Ops, TT&TO, invective, and blah-blah-blah

It’s been a while since my last post. Life has become hectic with lots of work (as the opposite to none at all for quite some time) so to keep the blog moving I thought I’d cross post my response to Joe Fugate’s recent editorial: Secret to needing less layout on page 11 of the June 2017 edition of the e-zine ‘Model Railroad Hobbyist’. I found that as I read through the responses there was a lot of heat being generated by those for and against the smaller layout ethos. A recent kind email from a new model railroading friend Charles Malinowski got me to thinking about the original post on Joe’s editorial and the thought that perhaps it might be time to draw that line in the sand on this blog too.

If you can, take a moment, to read of some of the initial responses to Joe’s posting. Then either read my post on the MRH  site or as reproduced below. Don’t be shy. Got something to say, then comment and start the conversation here. It’s the only way we all learn.

Am I missing something? Did the hobby just become a pain in the butt during this discussion (and I’m not through reading all the responses yet)? Timetable and train orders, and… all to much work for me. While I understand that model railroading is all things to all people I don’t need all of that other stuff to make a me a happy modeller or operator.

I like small layouts. I live in rented accommodation, and will likely for the remainder of my life due to circumstances beyond my control. My wife loves the idea of me ‘not’ cluttering the place up with ugly wooden stuff that takes over the space, so I have to consider the aesthetic of any layout design as well as the piece of furniture it must also purport to be.

I’m limited in space, money and the time I have available to actually build the thing. So a long time ago I took the first mile, last mile approach to railway modelling. I model industries and locations where there is a lot of work to go on (switching) at an industry or location (such as a team track facility) getting the loads in and out in an efficient and useful way.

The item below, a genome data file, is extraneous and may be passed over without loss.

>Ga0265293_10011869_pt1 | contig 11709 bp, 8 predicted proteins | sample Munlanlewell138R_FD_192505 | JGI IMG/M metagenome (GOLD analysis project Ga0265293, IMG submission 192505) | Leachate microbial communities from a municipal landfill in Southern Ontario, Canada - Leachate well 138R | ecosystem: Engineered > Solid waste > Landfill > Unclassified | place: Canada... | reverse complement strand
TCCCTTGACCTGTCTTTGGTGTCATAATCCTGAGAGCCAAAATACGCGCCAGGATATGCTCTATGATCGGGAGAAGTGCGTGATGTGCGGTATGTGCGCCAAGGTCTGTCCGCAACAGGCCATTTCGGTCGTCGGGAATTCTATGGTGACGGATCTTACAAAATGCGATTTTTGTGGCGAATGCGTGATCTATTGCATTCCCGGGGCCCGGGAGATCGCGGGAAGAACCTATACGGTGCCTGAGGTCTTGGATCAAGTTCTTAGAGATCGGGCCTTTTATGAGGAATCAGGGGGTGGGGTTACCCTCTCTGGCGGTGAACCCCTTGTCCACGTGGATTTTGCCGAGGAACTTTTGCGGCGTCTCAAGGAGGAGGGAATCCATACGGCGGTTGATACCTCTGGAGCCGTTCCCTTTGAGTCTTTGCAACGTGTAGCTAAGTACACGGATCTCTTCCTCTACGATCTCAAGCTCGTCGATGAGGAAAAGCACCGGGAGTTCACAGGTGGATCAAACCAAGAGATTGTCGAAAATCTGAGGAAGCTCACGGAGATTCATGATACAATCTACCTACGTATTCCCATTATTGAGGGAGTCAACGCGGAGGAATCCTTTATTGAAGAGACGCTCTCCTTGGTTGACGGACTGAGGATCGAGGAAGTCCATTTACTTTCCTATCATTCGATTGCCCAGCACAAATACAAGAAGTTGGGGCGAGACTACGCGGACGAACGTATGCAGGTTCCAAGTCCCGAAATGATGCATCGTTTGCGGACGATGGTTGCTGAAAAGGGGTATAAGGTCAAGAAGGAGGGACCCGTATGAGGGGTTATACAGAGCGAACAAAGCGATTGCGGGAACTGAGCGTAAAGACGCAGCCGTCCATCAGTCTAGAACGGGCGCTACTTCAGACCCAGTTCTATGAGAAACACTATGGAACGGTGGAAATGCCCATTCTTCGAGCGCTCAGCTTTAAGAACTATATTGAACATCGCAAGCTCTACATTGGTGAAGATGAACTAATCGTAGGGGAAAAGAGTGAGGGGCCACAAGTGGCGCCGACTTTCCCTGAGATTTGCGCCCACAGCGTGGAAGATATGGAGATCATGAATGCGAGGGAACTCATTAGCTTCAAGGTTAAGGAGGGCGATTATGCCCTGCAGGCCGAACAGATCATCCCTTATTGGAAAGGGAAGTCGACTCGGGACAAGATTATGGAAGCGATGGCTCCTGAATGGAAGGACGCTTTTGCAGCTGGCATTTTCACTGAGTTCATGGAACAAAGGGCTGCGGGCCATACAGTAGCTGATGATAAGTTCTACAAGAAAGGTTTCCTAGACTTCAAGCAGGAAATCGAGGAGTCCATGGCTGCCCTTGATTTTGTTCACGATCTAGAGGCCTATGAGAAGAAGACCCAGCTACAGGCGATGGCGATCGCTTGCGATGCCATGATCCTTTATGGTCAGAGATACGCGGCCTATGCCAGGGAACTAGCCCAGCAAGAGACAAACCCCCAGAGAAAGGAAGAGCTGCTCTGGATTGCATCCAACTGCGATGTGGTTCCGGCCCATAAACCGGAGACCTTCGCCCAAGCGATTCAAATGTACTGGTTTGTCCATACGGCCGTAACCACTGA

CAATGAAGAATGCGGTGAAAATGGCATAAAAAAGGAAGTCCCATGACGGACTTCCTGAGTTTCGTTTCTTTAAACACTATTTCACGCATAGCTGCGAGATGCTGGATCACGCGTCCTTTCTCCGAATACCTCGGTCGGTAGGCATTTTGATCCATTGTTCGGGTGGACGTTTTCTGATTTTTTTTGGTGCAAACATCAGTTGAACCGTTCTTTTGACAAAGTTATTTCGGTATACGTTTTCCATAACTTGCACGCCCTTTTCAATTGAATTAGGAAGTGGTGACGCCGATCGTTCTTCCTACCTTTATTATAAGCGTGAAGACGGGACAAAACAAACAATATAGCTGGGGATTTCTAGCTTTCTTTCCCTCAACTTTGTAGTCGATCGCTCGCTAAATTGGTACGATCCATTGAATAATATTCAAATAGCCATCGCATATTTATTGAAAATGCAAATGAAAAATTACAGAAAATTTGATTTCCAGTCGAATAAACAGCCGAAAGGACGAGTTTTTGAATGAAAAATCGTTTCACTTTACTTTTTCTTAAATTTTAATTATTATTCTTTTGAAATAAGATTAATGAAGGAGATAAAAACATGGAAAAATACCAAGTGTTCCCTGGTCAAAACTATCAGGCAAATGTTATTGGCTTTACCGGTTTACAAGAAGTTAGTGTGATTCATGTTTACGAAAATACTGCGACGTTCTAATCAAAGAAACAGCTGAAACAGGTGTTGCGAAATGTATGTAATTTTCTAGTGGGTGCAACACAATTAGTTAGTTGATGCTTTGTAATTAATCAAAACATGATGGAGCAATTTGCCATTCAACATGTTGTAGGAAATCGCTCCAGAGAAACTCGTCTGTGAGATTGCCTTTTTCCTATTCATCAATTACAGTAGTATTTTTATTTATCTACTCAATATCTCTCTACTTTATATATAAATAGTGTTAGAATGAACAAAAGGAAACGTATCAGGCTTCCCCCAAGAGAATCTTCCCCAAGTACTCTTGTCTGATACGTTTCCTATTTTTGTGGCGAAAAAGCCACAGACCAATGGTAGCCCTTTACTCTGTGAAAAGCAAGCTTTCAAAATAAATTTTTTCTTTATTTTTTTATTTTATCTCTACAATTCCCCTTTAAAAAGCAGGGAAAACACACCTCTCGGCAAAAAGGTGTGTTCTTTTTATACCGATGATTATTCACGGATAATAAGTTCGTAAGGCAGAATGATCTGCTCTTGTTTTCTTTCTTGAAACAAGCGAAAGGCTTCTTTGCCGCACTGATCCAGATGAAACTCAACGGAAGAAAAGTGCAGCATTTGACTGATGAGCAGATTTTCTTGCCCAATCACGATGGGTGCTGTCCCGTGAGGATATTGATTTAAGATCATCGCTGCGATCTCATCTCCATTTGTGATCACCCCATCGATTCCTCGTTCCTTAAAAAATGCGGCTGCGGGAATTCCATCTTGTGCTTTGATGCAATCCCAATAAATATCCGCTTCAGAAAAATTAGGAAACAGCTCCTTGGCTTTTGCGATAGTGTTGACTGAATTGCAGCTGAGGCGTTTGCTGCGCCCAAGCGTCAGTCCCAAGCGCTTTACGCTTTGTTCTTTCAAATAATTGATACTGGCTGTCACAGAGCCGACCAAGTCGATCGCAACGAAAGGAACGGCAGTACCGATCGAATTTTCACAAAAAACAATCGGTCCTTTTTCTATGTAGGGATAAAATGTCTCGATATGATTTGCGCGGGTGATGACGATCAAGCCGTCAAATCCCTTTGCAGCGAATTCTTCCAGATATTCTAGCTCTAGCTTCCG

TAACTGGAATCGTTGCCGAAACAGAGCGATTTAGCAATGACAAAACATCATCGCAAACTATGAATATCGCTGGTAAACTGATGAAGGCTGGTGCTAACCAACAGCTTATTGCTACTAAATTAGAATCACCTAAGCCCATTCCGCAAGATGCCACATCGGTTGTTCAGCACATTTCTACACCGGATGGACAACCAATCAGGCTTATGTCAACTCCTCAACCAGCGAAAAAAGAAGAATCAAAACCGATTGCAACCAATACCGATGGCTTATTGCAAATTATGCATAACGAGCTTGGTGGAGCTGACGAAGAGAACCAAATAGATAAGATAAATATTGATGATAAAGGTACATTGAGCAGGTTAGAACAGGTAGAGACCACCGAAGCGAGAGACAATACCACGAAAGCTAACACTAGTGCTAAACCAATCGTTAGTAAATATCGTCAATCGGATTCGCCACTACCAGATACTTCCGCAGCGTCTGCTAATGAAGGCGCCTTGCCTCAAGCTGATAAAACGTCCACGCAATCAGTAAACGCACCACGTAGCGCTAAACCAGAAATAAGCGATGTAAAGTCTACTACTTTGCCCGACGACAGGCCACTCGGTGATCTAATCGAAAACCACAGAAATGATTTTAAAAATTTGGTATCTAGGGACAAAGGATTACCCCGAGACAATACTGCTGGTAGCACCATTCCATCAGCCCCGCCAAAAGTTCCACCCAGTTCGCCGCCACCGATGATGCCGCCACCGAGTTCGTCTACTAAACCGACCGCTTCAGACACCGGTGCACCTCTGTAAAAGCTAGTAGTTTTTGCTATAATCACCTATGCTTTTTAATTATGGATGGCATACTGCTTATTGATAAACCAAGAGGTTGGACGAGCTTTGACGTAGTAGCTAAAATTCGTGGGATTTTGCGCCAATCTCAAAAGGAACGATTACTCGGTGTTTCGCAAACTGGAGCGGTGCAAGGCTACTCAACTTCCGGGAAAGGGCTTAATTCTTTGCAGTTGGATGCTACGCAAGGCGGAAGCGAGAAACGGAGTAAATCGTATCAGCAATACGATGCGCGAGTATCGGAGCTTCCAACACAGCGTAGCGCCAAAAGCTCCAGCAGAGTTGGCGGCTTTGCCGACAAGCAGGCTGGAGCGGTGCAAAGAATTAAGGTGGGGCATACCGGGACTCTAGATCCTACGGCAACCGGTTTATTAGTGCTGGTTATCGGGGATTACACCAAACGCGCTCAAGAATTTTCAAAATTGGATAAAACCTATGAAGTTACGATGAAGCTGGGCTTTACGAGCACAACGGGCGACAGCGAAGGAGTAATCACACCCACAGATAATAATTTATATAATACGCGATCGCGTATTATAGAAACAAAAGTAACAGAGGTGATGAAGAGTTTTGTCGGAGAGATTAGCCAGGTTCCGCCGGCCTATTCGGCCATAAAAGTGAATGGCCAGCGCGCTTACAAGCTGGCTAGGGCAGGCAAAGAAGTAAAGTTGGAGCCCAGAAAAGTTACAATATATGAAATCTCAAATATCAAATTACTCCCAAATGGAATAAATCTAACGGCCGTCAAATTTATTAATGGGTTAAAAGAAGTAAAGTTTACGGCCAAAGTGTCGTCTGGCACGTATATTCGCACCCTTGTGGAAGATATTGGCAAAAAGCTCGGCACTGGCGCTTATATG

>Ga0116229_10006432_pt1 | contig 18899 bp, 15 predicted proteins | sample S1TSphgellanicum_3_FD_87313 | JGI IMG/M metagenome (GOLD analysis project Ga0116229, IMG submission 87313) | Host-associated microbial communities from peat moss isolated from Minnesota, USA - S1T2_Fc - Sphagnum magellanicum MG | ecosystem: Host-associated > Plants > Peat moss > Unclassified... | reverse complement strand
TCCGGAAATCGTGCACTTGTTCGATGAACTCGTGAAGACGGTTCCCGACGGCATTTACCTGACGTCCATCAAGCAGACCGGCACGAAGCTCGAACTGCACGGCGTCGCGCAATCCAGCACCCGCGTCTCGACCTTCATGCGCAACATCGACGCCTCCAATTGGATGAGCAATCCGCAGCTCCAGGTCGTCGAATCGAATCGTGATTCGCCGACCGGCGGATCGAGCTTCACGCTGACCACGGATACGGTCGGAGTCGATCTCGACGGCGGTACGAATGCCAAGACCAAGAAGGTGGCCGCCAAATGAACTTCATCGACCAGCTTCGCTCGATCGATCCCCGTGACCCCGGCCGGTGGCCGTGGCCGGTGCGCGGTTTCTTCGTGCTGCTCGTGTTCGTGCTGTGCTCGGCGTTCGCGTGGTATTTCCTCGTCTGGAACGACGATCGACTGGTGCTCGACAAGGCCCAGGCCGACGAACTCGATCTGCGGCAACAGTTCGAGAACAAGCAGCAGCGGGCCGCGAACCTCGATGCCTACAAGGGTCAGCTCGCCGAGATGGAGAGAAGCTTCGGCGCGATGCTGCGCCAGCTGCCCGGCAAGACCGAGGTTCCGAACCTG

Do I care about Timetable and Train Order operation? Nope. Does it affect me as either the modelled customer or as an operator? Nope. And lastly, does it affect my enjoyment of the hobby? Nope. Would I love to model TT&TO operations? I’d love to but I cannot afford it.

I use paperwork, operations plans and rule books to model, and there’s a reason for this. I like my crew (usually my son and I) to feel the need to get the work done efficiently and with haste. There’s a train to catch out there somewhere and our cars need to be on it. I love operating by real railroad rules and with prototypical operations paperwork.

I focus on the things that matter to me, and that is the first mile and the last mile. What happens in between where the rail line curves away from my business – is none of my business. I put a lot of thought into what makes operations work for me. And I’ve shared that online as well. And it is not all that hard to achieve, especially in a small space. You can read more about that on my blog.

Joe’s TOMA approach I like. It means that it is achievable, in space, time and money. It gets you working quickly and allows for interests to develop as your skills and knowledge develop. Big TOMA, small TOMA, even in between TOMA… who cares? The idea is to get something going that allows you to play, find out what you enjoy the most and do that with the effort you have available.

Thanks Joe for sharing that article. I’ve been following along with the TOMA approach because it mirrors what I’m already doing and because it makes sense from my son’s perspective (Dad can we get something running now, I want to play with the trains again).

I appreciate that others do things differently. It’s a good thing. Let’s not get so focused on the forest that we forget about the trees. Happy modelling from Ballarat in Victoria.